Dividends

The Company's focus remains on capital growth and consequently dividends are expected to represent a relatively small part of shareholders' total return. The Company has a policy to pay two small dividends per year but it is recognised that these will not necessarily be of equal amounts and may be reduced. In August 2022 the Company paid an interim dividend of 1.00p per ordinary share. The Board has declared a further interim dividend of 1.10p per ordinary share payable to shareholders on the register as at 3 February 2023. This will bring the total dividend paid for the financial year under review to 2.10p per ordinary share, a small increase on the previous financial year.

Environmental, Social and Governance

During the year under review, the Board continued its ESG journey and further extended its engagement with the Investment Manager on the progress that has been made in integrating ESG into their investment approach and processes. As stated previously the Board believes the Manager is best placed to integrate ESG factors into the decision making process, with the Board providing oversight and challenge, to gain assurance that the process is being executed as expected. This year, particular focus has been on how ESG has influenced our Manager's decision making and the methodology used to assess current and potential investee companies. Whilst there is still some way to go in terms of quality, comparable data for all companies, the Manager has recently introduced an ESG dashboard which allows us to review the ratings of investee companies within the portfolio and to inform discussions between the Board and Manager at Board meetings. As at 30 September 2022, based on MSCI ESG ratings, the portfolio and the benchmark were both AAA rated.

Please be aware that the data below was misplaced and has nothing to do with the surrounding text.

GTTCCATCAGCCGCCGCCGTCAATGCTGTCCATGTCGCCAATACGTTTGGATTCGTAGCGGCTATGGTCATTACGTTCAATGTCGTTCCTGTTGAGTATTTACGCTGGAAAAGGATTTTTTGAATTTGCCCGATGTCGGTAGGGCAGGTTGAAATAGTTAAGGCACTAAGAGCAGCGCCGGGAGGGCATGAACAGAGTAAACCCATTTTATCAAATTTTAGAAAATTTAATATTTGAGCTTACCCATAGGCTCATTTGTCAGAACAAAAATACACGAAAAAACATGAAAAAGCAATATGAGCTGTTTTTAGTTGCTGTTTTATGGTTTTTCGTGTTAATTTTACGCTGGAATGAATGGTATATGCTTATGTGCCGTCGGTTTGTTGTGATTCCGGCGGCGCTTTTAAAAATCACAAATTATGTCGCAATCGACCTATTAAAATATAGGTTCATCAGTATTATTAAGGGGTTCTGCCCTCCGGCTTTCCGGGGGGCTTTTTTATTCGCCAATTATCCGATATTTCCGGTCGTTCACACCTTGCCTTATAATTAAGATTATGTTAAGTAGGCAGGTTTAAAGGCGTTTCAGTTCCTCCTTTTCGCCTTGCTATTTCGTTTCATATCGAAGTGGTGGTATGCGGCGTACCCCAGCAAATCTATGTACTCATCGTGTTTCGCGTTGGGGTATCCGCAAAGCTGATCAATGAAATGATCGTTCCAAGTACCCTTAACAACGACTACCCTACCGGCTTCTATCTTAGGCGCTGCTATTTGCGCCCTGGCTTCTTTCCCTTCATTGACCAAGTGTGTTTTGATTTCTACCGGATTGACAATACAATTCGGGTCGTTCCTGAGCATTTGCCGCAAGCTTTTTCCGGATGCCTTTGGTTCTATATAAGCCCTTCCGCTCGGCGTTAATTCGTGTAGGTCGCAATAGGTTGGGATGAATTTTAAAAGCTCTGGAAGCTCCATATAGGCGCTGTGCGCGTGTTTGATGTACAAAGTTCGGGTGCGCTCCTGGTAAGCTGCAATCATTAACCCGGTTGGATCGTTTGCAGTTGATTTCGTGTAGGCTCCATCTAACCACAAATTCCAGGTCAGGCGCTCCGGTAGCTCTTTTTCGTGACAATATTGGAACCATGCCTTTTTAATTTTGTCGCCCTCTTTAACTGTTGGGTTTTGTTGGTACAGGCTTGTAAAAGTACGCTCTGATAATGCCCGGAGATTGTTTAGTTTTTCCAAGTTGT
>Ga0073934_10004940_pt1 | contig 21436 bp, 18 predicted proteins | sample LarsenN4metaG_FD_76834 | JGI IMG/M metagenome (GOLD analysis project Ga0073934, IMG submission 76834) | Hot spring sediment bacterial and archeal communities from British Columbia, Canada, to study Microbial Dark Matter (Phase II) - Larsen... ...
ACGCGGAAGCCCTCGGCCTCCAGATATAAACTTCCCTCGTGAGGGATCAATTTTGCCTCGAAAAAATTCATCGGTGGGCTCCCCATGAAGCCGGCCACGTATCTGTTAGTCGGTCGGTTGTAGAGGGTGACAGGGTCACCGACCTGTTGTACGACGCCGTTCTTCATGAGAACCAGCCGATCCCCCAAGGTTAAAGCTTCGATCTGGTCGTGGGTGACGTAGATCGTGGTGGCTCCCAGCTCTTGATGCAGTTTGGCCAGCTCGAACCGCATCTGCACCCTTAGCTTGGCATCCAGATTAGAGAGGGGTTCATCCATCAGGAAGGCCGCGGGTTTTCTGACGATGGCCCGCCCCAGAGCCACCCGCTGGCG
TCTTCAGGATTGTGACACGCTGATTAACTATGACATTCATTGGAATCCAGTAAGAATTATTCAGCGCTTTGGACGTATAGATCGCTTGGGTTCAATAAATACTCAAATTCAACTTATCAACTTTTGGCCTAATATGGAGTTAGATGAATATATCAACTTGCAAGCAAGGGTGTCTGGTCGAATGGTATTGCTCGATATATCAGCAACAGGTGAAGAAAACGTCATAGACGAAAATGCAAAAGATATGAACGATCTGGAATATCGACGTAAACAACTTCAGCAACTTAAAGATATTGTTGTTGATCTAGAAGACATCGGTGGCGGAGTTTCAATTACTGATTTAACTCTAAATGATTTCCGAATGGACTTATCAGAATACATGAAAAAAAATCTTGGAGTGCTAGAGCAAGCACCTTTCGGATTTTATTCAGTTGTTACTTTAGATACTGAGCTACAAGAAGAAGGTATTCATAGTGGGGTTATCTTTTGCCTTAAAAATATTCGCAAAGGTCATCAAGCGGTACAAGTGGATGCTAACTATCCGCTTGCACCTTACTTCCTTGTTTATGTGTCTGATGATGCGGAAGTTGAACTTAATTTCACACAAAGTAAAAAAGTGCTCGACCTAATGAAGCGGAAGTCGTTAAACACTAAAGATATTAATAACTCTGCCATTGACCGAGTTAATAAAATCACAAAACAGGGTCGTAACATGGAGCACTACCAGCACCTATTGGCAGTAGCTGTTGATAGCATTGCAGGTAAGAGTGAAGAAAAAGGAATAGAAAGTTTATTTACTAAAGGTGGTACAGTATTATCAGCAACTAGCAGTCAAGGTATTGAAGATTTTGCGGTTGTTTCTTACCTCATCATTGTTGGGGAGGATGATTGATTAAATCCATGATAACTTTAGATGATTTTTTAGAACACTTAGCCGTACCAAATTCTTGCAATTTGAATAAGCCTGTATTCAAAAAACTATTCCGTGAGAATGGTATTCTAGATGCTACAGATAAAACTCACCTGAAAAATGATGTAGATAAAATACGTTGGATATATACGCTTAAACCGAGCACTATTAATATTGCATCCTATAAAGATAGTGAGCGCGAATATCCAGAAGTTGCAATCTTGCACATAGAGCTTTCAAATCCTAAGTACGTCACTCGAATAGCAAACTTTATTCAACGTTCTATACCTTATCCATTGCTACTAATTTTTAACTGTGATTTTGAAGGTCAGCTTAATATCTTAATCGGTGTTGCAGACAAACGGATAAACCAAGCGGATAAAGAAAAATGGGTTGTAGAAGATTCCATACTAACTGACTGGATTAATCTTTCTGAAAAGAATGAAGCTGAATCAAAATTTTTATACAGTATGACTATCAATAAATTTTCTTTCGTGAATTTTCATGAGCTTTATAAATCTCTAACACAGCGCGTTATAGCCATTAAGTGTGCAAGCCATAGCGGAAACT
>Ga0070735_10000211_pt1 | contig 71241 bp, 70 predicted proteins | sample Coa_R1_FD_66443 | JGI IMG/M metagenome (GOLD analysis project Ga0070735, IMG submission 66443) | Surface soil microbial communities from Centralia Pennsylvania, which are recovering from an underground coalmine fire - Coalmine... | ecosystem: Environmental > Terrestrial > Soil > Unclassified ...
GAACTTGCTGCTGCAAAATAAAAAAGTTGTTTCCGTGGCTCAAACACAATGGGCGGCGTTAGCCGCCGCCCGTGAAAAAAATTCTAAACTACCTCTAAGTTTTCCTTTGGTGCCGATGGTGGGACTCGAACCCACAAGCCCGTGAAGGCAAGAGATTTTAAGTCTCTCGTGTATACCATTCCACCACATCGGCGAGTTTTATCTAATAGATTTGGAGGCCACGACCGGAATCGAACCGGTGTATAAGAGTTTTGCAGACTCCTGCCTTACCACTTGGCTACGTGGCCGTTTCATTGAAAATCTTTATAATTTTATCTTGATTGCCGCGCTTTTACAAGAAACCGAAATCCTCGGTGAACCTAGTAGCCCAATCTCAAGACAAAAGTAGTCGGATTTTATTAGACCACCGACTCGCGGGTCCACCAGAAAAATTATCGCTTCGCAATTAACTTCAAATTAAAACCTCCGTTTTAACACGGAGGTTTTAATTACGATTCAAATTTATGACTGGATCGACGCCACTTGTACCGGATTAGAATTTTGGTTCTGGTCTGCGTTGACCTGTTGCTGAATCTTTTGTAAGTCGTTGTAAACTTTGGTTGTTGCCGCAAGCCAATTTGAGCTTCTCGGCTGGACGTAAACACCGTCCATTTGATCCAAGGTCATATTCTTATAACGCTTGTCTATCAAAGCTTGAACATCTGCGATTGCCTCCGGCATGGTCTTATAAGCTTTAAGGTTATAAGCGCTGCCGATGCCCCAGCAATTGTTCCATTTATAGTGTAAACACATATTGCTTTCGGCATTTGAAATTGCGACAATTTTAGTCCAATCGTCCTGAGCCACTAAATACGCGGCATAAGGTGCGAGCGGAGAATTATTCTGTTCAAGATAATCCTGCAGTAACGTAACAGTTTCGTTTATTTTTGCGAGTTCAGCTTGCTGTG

The Board also receives information on the progress that has been made at the corporate side of Polar Capital's business. Please refer to the ESG statement in the Annual Report which incorporates both the investment and corporate approaches.

Share Capital

The Company has 121,270,000 ordinary shares in issue as at the date of writing and no shares have been bought back or issued during the financial year under review. The Company's share price on 30 September 2022 was 315.00p (2021: 288.00p). The Company's market capitalisation at the financial year end was £382.0m (2021: £349.3m). The Company's share price traded in a discount range of 3.9% to 15.5% throughout the year, ending at a discount of 5.6% compared to 9.5% at the start of the year. The Board has reconfirmed the authority given to the Manager to use discretion to purchase shares in the market when deemed appropriate to do so.

Subsidiary Undertaking